Dr. Kayser: Nutrition is uniquely complex and requires just the right mixture of nutrients to support the animal’s performance, and stronger performance typically signifies better growing conditions and a healthier immune system.
When starting calves on feed, I recommend a combination of long-stemmed hay and a mixed ration. This helps calves get adjusted to feeding out of a bunk for their starter diet.
Next, I recommend slowly removing the hay once they’re comfortable at the bunk, which can help stabilize intake. Starter rations are not the time to skimp on feed quality—setting calves up for success has huge benefits in the long run. Reducing stressors and getting calves on feed in those initial 7-14 days is critical; after that, our focus is on caloric intake. We generally see that when calves start on feed quicker, there are fewer health problems down the road.
An animal that already has an adequate supply of nutrients will have a greater ability to prevent or proactively recover from infection if they get sick.
Dr. Kayser: Rumensin can be an intake-limiter in cattle on a finishing diet. However, we rarely see an impact when starting calves. Dose is also important, and I would suggest starting calves at half the dose of what you’re feeding the cattle on a finished diet. Rumensin improves the energetic efficiency of ruminants by increasing the propionate in the mix of other volatile fatty acids. The pathway from glucose to propionate is energetically efficient and essentially reduces the maintenance requirement of the animal. The rule of thumb based on peer-reviewed research is that every 100 mg increase in Rumensin results in about a 1% improvement in feed efficiency—incremental net returns are greater in seasons when feed costs are high.2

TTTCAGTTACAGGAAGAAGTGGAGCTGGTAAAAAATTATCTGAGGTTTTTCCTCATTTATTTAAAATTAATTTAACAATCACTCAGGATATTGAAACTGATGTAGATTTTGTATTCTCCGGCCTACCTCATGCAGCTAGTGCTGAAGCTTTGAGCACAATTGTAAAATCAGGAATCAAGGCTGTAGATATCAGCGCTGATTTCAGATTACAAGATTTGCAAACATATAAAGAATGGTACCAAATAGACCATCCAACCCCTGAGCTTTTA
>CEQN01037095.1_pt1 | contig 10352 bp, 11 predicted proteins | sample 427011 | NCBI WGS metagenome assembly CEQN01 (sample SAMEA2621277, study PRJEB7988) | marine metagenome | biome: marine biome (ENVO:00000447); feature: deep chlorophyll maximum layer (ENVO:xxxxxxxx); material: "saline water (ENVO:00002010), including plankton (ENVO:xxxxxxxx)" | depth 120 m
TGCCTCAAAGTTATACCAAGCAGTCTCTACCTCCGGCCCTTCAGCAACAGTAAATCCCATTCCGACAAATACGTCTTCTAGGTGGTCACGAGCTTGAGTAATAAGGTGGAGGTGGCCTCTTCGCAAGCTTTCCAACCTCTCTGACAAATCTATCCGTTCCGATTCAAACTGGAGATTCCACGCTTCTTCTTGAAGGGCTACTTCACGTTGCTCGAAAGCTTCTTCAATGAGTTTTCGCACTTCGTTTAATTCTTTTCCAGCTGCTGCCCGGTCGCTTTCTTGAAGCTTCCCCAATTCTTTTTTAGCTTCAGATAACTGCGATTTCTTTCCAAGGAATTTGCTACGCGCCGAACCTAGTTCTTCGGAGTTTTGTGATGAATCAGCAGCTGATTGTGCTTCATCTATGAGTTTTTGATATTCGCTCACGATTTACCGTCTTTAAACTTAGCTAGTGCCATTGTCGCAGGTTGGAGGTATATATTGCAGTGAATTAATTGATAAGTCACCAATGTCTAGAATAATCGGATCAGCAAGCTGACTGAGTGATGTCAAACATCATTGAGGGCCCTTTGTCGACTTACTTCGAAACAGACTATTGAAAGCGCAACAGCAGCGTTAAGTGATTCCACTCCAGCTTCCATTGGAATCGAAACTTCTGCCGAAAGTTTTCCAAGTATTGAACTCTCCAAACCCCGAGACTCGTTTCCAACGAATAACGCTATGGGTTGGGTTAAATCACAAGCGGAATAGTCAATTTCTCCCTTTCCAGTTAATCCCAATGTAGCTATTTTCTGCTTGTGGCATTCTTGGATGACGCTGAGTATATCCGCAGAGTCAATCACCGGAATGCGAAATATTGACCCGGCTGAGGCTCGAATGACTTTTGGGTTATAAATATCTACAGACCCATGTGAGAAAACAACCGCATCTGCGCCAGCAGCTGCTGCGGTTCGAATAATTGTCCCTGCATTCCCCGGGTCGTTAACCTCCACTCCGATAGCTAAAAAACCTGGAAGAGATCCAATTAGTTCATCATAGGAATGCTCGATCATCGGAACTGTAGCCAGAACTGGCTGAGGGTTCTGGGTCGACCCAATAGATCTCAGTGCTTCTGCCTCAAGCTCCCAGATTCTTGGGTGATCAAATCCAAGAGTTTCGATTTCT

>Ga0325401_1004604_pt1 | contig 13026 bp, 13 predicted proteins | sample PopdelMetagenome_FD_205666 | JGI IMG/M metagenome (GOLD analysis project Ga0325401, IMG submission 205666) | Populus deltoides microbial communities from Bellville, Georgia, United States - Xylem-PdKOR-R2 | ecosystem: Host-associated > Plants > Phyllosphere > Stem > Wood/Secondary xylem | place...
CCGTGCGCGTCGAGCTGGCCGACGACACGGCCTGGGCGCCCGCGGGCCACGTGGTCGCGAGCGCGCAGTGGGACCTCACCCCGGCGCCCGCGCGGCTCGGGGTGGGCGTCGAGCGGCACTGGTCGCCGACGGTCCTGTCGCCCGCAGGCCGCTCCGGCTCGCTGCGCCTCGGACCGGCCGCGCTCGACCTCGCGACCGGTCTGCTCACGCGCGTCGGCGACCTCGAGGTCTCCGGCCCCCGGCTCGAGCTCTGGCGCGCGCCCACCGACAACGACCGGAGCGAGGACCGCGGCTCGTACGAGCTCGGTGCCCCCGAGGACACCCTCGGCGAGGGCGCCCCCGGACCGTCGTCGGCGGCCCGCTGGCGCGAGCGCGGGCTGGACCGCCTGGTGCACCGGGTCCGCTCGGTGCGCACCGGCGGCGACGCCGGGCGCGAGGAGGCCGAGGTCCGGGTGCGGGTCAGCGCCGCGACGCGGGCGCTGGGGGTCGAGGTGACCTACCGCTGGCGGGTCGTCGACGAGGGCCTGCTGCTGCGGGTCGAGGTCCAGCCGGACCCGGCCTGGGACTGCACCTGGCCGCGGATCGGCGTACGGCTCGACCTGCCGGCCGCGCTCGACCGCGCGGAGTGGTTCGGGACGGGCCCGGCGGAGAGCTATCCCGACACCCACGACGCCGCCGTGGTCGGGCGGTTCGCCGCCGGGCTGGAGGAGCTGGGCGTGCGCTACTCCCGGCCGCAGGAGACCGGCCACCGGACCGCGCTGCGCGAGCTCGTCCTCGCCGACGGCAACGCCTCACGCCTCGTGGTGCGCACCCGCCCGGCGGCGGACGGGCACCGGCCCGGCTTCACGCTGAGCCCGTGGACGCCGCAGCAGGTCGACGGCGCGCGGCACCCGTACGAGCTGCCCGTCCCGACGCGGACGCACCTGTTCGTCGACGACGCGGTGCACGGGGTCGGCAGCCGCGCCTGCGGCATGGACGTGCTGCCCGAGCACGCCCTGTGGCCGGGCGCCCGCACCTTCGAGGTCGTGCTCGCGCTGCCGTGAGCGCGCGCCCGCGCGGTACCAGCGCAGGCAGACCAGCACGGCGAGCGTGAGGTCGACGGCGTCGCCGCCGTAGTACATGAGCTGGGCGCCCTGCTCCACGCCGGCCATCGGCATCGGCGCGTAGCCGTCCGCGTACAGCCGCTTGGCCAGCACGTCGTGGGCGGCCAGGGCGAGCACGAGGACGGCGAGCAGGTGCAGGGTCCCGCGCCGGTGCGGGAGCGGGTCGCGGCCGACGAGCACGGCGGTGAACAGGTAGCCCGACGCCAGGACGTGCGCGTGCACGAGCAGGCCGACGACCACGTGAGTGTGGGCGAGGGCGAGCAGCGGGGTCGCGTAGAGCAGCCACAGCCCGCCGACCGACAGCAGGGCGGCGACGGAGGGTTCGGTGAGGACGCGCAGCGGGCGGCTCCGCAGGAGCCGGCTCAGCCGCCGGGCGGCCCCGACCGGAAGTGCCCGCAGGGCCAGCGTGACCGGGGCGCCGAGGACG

This is certainly meaningful when input resources are limited, as most of the industry has experienced drought conditions and hay shortages in recent times.
When you can support your calf/cow’s energetic requirements early on, they are able to more efficiently gain weight and have a well-supported immune system if an infection arises.
Rumensin improves the energetic efficiency of ruminants and can help support their growth throughout the feeding period.
To speak with a nutritionist technical consultant, contact your Elanco Animal Health representative to discuss immunology needs to support energetic productivity in your herd.
1 Kvidera SK, Horst EA, Abuajamieh M, et al. Technical note: A procedure to estimate glucose requirements of an activated immune system in steers. J Anim Sci. 2016 94(11): 4591-4599. https://doi.org/10.2527/jas.2016-0765. Accessed: December 2022.
2 Duffield TJ, Merrill JK, Bagg RN. Meta-analysis of the effects of monensin in beef cattle on feed efficiency, body weight gain, and dry matter intake. J Anim Sci. 2012 90(12): 4583-4592. https://pubmed.ncbi.nlm.nih.gov/22859759/. Accessed: December 2022.